Did you notice how these hands have different ranks? Group One you'll want to push, use some aggression. Group Two you can push, but try leading. Group Three, know your position first, and the table's dynamics next, before you commit.

              However, these "rules" are not hard and fast. As others noted, you'll want to consider other factors before acting. Some tables have players who will call with anything, so there you might act one way. Get onto a table where everyone is tight, you might react different.

              Even the kind of game will affect play. Ring games play different from tourneys. In rings, being short is not a handicap since you can reload between hands. The tourney requires a kill or be killed attitude. This too can affect the way certain hole cards are played.

              Use these as "suggested guidelines" since nothing is ever certain in poker until the river is shown. As you gain experience, you'll become a better judge of when to fold those hands and when to push them all-in. I wish there were hard and fast rules regarding hole cards, but you'll find almost any hand is unique.
              Thankyou

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              • #8
                Play them for high card/pair value.

                Usually this means raising them upon entering, but if you're at a table with many loose callers of raises, or in a pot which has already has seen multiple entrants, you probably need to raise LARGER in order to get a desirable field size. Beware the loose calling tables though; if you raise larger you may simply create a BIGGER pot as each weak caller behind feeds the pot for even more callers. In that case, a large raise will tend to expose you MORE to chip loss.

                The reason you want to work these hands versus more limited fields is that they will often flop only 1 pair hands (if they flop at all), and those hands will tend to remain 1 pair hands on the river more often than not. More limited fields also give you the best chance of taking a pot down on a C-Bet if you should miss the flop (which happens about 2/3rds the time).

                If you simply cannot limit the field due to a very weak table dynamic, consider NOT playing hands like AQo oop, and also viewing hands like AQs solely upon their draw value. View any 1 pair hand in large field pots as hands you need to "pot control" on, especially if you are oop in a large field; be prepared to muck, or rely STRONGLY on your table observations, to judge whether a high cost call is worthwhile (should you be forced to make one) on a single pair hand.

                Do not OVER-COMMIT yourself with very weak re-draws, as most straight draws you may flop will tend to be 4 out gut shots only, with much less clarity about whether over-card hits may be helpful.

                When contemplating use of one of these hands as a short stack "stand" hand, suited-ness carries less weight in your decision. Both AK/AQ suited and off-suit will tend to benefit you greatly in an all in situation, as being all in prevents any chance you may have had of folding a flop miss. Since you'll hit a pair with these hands by the river about 48 to 50% of the time, AND since hitting a pair will tend to give you a top pair/top kicker, or top pair good kicker hand more often than not, both are quite strong hands upon which to shove. this does not mean you should jam immediately on them on any size stack, but AK probably has validity up to around 20BB as an open shove, and AQ is probably a good open shove up to about 15BB.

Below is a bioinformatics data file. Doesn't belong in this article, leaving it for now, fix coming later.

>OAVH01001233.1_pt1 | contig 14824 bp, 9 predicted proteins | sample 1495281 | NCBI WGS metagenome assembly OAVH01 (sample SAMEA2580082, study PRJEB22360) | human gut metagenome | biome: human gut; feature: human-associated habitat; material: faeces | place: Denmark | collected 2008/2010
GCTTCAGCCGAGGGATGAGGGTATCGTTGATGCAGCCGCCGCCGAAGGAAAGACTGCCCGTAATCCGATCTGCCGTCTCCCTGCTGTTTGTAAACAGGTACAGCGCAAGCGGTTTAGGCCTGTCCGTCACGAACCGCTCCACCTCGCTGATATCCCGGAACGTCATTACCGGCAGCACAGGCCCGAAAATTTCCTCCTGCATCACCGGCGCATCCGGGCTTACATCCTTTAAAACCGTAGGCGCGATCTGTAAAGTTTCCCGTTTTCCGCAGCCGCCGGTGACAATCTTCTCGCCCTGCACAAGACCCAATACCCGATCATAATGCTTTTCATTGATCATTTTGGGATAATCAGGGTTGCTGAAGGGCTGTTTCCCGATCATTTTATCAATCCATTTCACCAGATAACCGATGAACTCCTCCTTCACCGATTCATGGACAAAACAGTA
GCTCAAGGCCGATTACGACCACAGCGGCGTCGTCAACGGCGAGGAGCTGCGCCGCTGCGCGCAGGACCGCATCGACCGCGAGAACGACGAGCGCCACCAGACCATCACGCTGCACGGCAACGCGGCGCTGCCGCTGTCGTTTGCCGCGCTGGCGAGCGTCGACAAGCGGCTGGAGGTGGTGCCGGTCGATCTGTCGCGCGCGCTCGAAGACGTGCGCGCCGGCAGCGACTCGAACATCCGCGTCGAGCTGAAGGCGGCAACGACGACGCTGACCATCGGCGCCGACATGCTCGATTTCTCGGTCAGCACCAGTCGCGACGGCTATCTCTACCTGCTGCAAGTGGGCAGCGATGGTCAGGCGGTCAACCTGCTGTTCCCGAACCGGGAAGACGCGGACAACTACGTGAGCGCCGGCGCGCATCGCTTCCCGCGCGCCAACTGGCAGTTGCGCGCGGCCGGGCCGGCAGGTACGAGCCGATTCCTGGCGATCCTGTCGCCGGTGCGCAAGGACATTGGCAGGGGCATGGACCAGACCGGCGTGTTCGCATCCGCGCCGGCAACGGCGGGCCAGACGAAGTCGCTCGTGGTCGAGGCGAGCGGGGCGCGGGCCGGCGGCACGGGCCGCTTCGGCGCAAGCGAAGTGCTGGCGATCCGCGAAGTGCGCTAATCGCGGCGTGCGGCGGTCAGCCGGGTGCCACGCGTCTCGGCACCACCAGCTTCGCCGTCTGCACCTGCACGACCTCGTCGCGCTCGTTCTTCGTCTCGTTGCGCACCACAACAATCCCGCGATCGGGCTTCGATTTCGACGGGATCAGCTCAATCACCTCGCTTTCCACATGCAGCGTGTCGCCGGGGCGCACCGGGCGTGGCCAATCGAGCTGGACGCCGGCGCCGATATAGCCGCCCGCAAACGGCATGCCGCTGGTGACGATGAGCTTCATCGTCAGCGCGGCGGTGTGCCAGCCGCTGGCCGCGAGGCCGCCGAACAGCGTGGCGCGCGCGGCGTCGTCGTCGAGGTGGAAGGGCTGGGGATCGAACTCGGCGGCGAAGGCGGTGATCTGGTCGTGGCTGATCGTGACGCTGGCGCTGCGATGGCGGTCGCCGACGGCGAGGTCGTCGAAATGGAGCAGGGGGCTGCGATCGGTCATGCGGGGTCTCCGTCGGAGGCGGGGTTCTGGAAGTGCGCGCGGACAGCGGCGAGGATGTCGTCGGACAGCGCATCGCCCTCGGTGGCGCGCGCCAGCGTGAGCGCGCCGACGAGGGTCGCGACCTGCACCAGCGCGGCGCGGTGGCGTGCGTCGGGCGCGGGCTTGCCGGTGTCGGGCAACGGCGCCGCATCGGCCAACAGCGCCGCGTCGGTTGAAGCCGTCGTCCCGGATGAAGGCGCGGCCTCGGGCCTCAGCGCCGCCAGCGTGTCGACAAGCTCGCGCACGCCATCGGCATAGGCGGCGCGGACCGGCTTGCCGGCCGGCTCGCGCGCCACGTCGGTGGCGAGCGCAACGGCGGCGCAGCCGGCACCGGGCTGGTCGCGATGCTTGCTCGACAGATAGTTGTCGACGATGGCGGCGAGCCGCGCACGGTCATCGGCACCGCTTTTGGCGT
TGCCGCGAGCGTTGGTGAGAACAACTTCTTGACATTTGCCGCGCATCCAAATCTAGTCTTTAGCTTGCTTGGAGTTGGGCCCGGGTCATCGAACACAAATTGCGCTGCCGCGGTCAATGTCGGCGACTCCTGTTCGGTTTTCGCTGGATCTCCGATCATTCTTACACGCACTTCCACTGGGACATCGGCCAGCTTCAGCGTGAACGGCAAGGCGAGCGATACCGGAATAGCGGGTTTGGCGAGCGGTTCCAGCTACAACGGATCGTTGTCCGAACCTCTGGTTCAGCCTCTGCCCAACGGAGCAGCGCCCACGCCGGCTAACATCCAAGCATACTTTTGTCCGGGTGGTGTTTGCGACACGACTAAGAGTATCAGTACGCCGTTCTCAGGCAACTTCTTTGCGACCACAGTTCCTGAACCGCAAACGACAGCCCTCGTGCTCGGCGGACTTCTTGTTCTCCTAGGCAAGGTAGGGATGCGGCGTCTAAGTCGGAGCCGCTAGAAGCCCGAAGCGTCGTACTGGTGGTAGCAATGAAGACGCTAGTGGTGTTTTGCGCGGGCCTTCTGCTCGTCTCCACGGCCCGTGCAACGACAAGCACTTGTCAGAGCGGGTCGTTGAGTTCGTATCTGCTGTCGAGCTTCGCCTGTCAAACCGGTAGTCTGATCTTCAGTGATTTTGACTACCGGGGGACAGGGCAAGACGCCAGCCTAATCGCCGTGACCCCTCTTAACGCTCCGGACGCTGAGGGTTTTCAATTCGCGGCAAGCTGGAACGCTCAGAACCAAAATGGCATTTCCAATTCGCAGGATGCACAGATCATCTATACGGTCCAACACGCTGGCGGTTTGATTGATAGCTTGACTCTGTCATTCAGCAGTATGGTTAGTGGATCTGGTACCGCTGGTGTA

Double Bracelet Winner

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                • #9
                  IT DEPENDS!!!

                  Depends on the game, and the situation.

                  Here's a great, short video from Kid Poker on playing the hands.
                  http://www.youtube.com/watch?v=Vq9ti...eature=related

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                  • #10
                    Originally posted by !!!111Dan View Post
                    IT DEPENDS!!! Depends on the game, and the situation.
                    In a 360 man $0.10 sitngo game, with a min raise and a table full of calling stations - this seems to work. Ed from Edinburgh - EdinFreeMan [NB - not recommended in most situations]
                    4 Time Bracelet Winner


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                    • #11
                      Originally posted by adsthepro777 View Post
                      Anybody have a strategy of playing AK or AQ always seem to lose a lot of money playing these hands.
                      Cheers
                      i like AQ more than AK.

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                      • #12
                        heres what AK can do to u:

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                        • #13
                          Originally posted by XxTiberxX View Post
                          heres what AK can do to u:
                          AK didn"t do that to him.... the way he played AK did that to him..
                          May the tinfoil protect you. MT

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                          • #14
                            he got blinded by top pair top kicker, wich is about as good as this hand mostly get.